UPDATE: While I am normally loathe to delete things I have written, in this case I felt it was just the right thing to do. I made some untrue statements about a group that is ultimately just trying its best to do positive things with limited resources in the world. Not only were they not true, they were patently false and more than a little offensive.
That being said, my concerns about the playground and the trees still stands. I just removed all mention of things that, upon meeting the Friends of Penn Treaty Park, I realized were not true about them or their aims. My interest is in a) having civil discourse, b) having honest discourse and c) expressing how I feel. I am not always aware of the truth when I initially write to express my feelings, but I am always willing to learn where others are coming from and adjust in order to keep the conversation going.
Coming from a mindset outside of nature, people believe that the way things get done is to draw a map, then cut out everything that doesn’t conform to the map. At Penn Treaty Park, a beautiful, historically sacred location on the banks of the Delaware in my city, they want to build a new playground.
What Is the New Penn Treaty Park Playground Plan Really About?
The playground in question currently looks like a park you’d find in a working class neighborhood. It’s got a swingset, dirt/mulch ground, a slide, stairs and stuff to climb on. Kids have fun running around while their parents watch and chat. It is low-key and approachable by all. Family reunions, weddings and other large gatherings with kids happen at Penn Treaty all the time, and kids don’t complain. It’s a park. There’s fun stuff.
The Penn Treaty Park Playground as it stands now looks too Joe Schmoe, too working-class for such a “waterfront treasure.” So what is there to do?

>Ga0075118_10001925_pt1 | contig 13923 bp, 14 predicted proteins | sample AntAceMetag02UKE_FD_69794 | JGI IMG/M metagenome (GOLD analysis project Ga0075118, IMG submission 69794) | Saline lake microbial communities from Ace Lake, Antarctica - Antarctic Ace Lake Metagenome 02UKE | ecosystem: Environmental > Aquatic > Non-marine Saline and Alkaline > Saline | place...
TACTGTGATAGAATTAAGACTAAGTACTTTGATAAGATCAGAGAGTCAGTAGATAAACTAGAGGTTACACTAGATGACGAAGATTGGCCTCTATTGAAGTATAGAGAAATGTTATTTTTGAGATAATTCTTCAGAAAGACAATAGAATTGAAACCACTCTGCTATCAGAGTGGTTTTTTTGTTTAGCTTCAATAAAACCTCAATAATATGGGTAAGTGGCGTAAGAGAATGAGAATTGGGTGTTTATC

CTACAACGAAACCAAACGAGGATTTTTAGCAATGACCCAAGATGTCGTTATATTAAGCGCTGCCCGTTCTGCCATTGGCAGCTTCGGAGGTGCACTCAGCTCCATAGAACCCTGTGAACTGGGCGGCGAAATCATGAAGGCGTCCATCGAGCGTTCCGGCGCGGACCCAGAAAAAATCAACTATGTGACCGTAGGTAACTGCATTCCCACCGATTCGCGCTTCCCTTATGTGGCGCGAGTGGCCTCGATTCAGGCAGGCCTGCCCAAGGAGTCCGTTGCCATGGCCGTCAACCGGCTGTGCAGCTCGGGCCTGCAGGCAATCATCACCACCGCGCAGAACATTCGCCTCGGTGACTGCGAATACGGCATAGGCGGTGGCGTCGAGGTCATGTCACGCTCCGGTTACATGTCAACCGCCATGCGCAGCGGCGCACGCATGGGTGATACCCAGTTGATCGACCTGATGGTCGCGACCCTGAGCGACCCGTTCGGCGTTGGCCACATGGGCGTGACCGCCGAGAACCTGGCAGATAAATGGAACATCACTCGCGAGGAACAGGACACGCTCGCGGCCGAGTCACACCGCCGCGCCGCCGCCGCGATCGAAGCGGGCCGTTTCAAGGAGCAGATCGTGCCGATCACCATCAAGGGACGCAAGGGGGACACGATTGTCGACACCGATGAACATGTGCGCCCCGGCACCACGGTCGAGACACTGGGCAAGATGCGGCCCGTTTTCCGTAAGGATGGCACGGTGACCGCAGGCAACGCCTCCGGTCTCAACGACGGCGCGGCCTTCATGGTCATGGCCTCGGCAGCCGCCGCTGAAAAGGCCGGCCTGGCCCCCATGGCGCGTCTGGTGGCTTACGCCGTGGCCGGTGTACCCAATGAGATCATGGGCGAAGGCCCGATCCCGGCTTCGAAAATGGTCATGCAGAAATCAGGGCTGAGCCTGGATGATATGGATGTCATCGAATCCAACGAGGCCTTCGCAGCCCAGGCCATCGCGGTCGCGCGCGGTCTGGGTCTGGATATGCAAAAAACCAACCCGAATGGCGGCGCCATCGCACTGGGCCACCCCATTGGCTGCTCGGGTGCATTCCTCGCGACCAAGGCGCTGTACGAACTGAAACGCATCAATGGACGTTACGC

If that means cutting down hundred-year-old trees and replacing them with plastic tree stumps in the name of supposed beautification, then so be it for them. To me, the symbolism is terrifying.
When the Meld invaded the free neighborhoods, it didn’t do so under threat of war; it did so with gifts and promises of plastic happiness, and so the people were confused. “Do we really need to fight this?” “It’s an upgrade.” “It’ll be better.” “It’ll be cleaner.” By the time they lost their freedom and communities, it was already too late.
I am a novelist and writer, and I know the power of symbols. The sycamore trees in Penn Treaty Park are representative of the Treaty Elm under which the “only treaty never sworn to and never broken” was signed between the Quakers and the Lenape Turtle Clan. Without this symbolic environmental legacy, Penn Treaty becomes just another waterfront park. They will replace the living symbols of this historic moment with a plastic “turtle structure” to “serve as welcoming agent.”
But the blessings of nature belong to us all. The legacy is ours, as is the city. We need to fight back and make our voices heard.